Yes, Prime Minister – one leg of the holy tripod of British political comedy, the others being The New Statesman and The Thick Of It – is back. And I am pleased to present a CrashBangWallace exclusive preview of the new series:
The new series starts tomorrow at 9pm on Gold. Will it live up to its legendary status? We’ll have to wait and see…
When the ludicrous news that the EU had won the Nobel Peace Prize was first announced back in October, I compiled a “Nomination in Pictures” exploring the supposed peace that Brussels has brought to the streets of Portugal, Spain and Greece.
Herman van Rompuy, Martin Schulz and José Manuel Barroso collected the award yesterday in Norway – a country which is outside the EU, and therefore presumably riven with civil war and cross-border aggression. A reader has produced the following video tribute to the most absurd Nobel award to date:
Six months ago, the EU was forced to withdraw a racist video using stereotyped foreigners to portray international trading partners as a violent threat to Europe’s safety. Today, in a video highlighted by the Telegraph’s Bruno Waterfield, they’ve repeated their mistake in a clear sign that Brussels hasn’t learned a thing.
This time the topic is the energy markets, and your friends in the European Union are claiming credit for the, ahem, innovation that you can change supplier. Having had to apologise for protecting you from kung-fu fighting Chinese people and sword wielding Indians back in March, now they are the only thing that stands betwen you and greedy, fez-wearing Arabs.
How long will it be before Brussels apologises for this new racist piece of propaganda?
As I’ve written before, the lifetime of any scandal – no matter how serious – is largely dependent on the absurd props that have cameos in the story. Rebekah’s Horse is a case in point.
And lo, almost immediately after the G4S Olympic scandal was revealed, the G4S corporate song was discovered. It’s a cross between a low-rent Bon Jovi cover and the kind of lyrics you might hear in the background in a gig scene from American History X, offering up such gems as:
Because the enemy prowls, wanting to attack
But we’re on the wall, we’ve got your back
24/7 every night and day
A warrior stands ready so don’t be afraid
It’s truly special, so in celebration of the long history of awful corporate songs, I’ve put together a Top Ten Worst Corporate Music Videos Ever.
5) Ernst and Young: “Oh Happy Day” – a particularly happy day for the bearded man at 12 seconds in, and for the lyricist, whose workload was evidently limited.
4) Starbuck’s: “We Built this Starbucks…On Heart and Soul” – and on the absurd insistence of replacing “small”, “medium” and “large” with our own terms. Full-fat venti awfulness to go.
3) KPMG: “A firm you can’t touch” – yes, auditors doing MC Hammer, with attempted rapping. About KPMG.
2) Bank of America: “One” – what U2 would be like if they were middle managers in an American bank.
1) The Gazprom Song – undoubtedly best purely on the beautiful scenes of hydrocarbon extraction, and the winning lyrics:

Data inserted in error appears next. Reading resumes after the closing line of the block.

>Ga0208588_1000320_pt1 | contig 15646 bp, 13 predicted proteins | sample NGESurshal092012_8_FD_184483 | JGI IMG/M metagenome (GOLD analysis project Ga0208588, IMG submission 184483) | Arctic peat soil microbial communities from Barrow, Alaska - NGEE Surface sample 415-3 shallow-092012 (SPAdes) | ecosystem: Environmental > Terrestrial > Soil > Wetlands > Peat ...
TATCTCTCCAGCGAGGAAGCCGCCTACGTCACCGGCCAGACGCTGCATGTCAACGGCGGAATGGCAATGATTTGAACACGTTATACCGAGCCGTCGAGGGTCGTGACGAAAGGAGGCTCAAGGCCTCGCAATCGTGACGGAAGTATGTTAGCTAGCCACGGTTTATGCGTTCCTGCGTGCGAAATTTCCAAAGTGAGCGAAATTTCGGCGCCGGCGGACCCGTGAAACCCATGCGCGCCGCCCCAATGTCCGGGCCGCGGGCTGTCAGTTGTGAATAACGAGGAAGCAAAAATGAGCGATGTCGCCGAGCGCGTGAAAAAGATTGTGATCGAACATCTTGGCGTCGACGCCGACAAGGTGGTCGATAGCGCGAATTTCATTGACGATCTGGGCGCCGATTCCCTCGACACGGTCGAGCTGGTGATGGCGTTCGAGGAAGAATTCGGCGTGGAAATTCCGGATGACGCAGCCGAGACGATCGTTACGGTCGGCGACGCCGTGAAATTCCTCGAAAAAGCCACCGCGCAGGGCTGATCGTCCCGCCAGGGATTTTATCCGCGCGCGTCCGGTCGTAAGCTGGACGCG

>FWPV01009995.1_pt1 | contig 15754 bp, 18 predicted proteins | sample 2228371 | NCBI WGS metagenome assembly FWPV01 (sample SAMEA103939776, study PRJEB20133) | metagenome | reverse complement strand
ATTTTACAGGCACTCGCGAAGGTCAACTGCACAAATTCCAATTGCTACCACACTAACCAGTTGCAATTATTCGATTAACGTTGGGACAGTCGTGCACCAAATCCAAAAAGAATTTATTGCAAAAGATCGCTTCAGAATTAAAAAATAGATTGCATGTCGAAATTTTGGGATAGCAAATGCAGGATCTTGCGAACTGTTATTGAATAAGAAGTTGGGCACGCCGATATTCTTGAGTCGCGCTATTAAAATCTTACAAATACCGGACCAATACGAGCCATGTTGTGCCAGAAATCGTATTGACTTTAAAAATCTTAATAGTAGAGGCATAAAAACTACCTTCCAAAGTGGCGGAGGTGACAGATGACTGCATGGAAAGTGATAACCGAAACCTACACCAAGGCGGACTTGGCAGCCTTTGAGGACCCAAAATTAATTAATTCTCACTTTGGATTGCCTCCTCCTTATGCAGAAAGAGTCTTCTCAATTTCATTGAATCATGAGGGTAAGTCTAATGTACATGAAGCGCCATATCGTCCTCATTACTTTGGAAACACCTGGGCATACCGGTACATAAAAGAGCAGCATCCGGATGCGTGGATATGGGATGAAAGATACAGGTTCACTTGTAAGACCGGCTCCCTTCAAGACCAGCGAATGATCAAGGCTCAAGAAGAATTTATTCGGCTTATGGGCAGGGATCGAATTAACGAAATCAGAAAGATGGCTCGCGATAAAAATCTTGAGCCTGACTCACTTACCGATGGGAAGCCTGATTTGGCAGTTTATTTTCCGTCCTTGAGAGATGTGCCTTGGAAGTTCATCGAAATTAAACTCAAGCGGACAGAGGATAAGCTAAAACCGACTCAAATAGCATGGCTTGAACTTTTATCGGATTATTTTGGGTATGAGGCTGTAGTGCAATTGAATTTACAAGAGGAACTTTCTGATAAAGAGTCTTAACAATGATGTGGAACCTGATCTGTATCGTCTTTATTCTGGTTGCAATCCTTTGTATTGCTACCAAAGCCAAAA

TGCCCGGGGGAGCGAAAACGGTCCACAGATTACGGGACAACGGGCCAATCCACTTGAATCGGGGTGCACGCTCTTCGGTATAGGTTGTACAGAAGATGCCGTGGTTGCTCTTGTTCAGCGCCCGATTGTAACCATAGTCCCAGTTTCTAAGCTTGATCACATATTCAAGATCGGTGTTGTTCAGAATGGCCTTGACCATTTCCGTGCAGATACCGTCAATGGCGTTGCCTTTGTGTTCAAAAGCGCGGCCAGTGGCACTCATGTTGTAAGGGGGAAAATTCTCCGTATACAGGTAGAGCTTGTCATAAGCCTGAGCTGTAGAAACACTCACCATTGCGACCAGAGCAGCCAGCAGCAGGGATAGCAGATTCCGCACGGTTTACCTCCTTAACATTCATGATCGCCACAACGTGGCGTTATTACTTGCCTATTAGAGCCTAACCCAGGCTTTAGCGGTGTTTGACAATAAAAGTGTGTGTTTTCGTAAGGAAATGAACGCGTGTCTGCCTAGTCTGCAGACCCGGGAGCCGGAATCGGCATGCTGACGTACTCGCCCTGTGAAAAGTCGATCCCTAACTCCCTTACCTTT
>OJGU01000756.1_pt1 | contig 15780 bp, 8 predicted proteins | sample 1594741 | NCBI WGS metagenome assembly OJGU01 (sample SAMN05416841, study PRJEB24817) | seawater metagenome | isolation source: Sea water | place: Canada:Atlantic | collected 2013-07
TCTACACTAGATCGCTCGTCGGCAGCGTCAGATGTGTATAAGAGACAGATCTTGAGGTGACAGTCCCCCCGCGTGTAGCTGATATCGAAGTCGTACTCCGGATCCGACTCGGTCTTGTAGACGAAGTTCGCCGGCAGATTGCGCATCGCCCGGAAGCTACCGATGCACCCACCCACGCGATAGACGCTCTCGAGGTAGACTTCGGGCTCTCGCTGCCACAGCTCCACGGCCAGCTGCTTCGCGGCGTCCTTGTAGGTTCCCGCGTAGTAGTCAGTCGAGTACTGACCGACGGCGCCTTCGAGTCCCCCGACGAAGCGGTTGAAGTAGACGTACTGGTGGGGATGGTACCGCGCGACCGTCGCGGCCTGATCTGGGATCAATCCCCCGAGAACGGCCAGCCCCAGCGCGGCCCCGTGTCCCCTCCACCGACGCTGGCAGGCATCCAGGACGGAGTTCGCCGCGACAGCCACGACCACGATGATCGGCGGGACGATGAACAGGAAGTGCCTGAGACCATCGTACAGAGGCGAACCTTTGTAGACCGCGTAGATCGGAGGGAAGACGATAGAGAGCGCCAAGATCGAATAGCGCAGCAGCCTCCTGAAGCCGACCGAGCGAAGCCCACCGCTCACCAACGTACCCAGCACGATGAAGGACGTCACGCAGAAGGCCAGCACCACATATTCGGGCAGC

Let’s drink to all the Russian gas
That it never comes to an end,
Though it’s so hard to obtain
Feel free to sing along:
The new campaign from my former colleagues at the TaxPayers’ Alliance looks good:
As someone once said, there’s no money left – so personally I struggle to see why we are lending billions to a serial-defaulting country that seems intent on undermining our sovereign territory and trade?
I’ve signed the TPA’s Argentina petition, and I hope you will do the same here.
Dan Hannan MEP draws attention to the latest propaganda video from the European Union:
As he points out, there are some pretty dubious racial undertones in the way that the non-European blocs are represented.
But there are other insights into the Brussels mindset here, too.
The first is the EU’s view of trade. When these snarling attackers advance on the innocent white young lady representing the EU, they are waving swords, spinning roundhouse kicks and yelling. They are, of course, meant to represent China, India and Africa’s economic growth. That’s right – far from viewing the rise in prosperity and the improvement in industrialisation in the developing world as an opportunity to trade, share innovations and collaborate, the EU views them as a threat.
When Brussels sees the rest of the world as would-be assailants rather than a route to further prosperity, it is small wonder that a protectionist Fortress Europe has been constructed, to our great cost.
The second is the shift in the way the EU is trying to make its case to the disengaged and unenthused peoples of Europe. Ten years ago, the EU’s propaganda was all sweetness and light, absurdly saccharine promises of the sunlit uplands of federalism. Now, as I predicted back in December, they are shifting their rhetoric to one of fear and scaremongering.
Fundamentally, this is because people have realised there is little to love about the EU project. Endemic corruption, overbearing regulation, arrogant and out of touch technocrats and – worst of all in these tough times – devastating economic harm done to member states and ordinary citizens, all these factors have dispelled the myths the EU elites once peddled.
All Brussels is left with is a message of fear. Internationally, that means videos like this, stirring up fear of the foreigner in a return to the loathsome “yellow peril” rhetoric of a century ago. Domestically, it will mean predictions of civil war and a return to genocide in Europe if anyone dares to question why Brussels should be so powerful despite its lack of democratic mandate.
When a political movement – and the EU, for all its pretensions to superhuman impartiality, is a political movement – resorts to lashing out like this, it is a sign that it is in its death throes. The worrying question is how much harm it will do to all of us before it finally expires.